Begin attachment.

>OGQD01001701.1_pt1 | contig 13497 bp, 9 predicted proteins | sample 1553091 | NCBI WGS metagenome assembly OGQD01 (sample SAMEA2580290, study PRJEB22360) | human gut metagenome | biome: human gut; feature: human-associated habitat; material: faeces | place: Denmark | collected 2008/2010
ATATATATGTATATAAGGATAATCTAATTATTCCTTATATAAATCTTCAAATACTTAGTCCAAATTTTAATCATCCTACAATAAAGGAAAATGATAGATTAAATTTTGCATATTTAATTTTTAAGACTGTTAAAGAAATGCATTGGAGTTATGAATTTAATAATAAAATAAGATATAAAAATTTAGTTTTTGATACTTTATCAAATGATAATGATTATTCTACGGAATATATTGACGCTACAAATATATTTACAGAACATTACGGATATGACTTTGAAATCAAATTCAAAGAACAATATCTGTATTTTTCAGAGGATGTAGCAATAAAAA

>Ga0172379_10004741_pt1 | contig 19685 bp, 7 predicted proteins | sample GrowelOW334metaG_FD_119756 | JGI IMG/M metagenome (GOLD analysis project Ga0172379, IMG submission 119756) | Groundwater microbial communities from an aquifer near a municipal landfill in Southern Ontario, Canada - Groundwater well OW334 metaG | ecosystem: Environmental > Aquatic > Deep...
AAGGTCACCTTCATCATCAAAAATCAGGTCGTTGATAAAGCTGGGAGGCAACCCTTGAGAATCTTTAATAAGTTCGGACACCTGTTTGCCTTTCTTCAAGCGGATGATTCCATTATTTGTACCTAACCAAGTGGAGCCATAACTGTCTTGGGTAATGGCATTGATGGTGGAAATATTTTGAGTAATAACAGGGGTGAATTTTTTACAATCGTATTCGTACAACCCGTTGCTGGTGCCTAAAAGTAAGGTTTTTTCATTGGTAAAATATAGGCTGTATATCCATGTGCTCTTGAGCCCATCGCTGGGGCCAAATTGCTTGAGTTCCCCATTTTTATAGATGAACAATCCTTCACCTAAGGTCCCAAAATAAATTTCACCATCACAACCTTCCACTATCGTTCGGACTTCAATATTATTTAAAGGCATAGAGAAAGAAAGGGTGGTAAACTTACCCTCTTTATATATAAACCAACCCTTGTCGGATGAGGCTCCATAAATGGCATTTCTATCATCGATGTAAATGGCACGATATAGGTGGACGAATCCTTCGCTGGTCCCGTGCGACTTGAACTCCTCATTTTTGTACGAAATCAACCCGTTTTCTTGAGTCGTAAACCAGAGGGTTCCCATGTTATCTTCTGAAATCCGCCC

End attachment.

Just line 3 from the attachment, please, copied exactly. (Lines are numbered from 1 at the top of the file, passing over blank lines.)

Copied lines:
>Ga0172379_10004741_pt1 | contig 19685 bp, 7 predicted proteins | sample GrowelOW334metaG_FD_119756 | JGI IMG/M metagenome (GOLD analysis project Ga0172379, IMG submission 119756) | Groundwater microbial communities from an aquifer near a municipal landfill in Southern Ontario, Canada - Groundwater well OW334 metaG | ecosystem: Environmental > Aquatic > Deep...